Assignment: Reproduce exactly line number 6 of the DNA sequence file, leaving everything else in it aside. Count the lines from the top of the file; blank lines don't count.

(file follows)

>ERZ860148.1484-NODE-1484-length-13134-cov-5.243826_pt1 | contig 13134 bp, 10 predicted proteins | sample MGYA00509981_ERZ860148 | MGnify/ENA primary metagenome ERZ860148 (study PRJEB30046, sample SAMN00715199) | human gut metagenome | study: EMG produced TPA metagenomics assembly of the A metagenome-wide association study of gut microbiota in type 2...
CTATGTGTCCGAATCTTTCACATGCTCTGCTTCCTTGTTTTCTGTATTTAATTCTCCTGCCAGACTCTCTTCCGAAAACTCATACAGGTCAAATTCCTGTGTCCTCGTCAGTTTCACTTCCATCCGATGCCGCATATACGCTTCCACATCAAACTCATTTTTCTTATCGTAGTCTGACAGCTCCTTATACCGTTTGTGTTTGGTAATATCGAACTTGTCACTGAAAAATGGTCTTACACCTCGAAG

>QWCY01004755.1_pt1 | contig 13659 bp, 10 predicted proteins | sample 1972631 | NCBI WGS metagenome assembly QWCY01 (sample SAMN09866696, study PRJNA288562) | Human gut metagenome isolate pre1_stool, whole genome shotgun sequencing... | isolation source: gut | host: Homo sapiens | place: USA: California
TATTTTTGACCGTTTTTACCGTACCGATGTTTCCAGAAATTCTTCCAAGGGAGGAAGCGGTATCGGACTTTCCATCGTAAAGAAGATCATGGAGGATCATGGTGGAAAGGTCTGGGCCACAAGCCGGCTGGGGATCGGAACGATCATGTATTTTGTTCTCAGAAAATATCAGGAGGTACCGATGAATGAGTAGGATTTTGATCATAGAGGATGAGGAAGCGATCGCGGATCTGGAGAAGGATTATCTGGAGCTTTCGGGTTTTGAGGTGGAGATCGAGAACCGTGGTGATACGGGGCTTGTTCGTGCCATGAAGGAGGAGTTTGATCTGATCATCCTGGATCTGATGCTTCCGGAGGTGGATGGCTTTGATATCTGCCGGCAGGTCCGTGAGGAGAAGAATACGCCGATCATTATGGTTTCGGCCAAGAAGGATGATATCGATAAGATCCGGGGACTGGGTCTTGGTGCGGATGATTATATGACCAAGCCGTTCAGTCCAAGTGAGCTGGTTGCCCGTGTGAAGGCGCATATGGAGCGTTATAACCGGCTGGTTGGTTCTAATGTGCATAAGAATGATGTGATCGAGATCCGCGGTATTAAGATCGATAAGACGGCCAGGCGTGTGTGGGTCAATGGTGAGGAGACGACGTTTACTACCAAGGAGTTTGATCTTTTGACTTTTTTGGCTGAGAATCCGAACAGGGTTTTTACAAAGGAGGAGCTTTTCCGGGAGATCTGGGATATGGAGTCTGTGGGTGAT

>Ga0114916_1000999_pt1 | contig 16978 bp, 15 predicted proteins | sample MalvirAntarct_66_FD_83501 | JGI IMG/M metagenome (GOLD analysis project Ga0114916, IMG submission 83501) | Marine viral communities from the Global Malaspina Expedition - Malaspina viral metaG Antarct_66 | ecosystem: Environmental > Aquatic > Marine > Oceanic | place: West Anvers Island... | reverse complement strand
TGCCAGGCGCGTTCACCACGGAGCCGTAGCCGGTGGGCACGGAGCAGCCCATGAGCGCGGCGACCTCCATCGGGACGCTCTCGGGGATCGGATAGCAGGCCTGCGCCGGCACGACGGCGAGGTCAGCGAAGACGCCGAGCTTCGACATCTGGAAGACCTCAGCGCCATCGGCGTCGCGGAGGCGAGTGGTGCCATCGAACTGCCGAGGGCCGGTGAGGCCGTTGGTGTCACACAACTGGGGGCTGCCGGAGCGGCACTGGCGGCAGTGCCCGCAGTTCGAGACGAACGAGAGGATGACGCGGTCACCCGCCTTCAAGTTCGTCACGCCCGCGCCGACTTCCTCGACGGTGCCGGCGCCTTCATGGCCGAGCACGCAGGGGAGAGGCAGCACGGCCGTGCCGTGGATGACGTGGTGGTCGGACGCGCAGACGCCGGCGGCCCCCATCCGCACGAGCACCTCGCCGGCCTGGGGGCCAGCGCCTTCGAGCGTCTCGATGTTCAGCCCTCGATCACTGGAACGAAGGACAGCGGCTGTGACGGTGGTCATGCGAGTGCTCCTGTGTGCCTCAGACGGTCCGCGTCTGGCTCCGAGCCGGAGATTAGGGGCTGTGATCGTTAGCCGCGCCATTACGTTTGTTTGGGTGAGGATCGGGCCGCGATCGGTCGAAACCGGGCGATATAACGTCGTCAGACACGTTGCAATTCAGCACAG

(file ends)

TGCCAGGCGCGTTCACCACGGAGCCGTAGCCGGTGGGCACGGAGCAGCCCATGAGCGCGGCGACCTCCATCGGGACGCTCTCGGGGATCGGATAGCAGGCCTGCGCCGGCACGACGGCGAGGTCAGCGAAGACGCCGAGCTTCGACATCTGGAAGACCTCAGCGCCATCGGCGTCGCGGAGGCGAGTGGTGCCATCGAACTGCCGAGGGCCGGTGAGGCCGTTGGTGTCACACAACTGGGGGCTGCCGGAGCGGCACTGGCGGCAGTGCCCGCAGTTCGAGACGAACGAGAGGATGACGCGGTCACCCGCCTTCAAGTTCGTCACGCCCGCGCCGACTTCCTCGACGGTGCCGGCGCCTTCATGGCCGAGCACGCAGGGGAGAGGCAGCACGGCCGTGCCGTGGATGACGTGGTGGTCGGACGCGCAGACGCCGGCGGCCCCCATCCGCACGAGCACCTCGCCGGCCTGGGGGCCAGCGCCTTCGAGCGTCTCGATGTTCAGCCCTCGATCACTGGAACGAAGGACAGCGGCTGTGACGGTGGTCATGCGAGTGCTCCTGTGTGCCTCAGACGGTCCGCGTCTGGCTCCGAGCCGGAGATTAGGGGCTGTGATCGTTAGCCGCGCCATTACGTTTGTTTGGGTGAGGATCGGGCCGCGATCGGTCGAAACCGGGCGATATAACGTCGTCAGACACGTTGCAATTCAGCACAG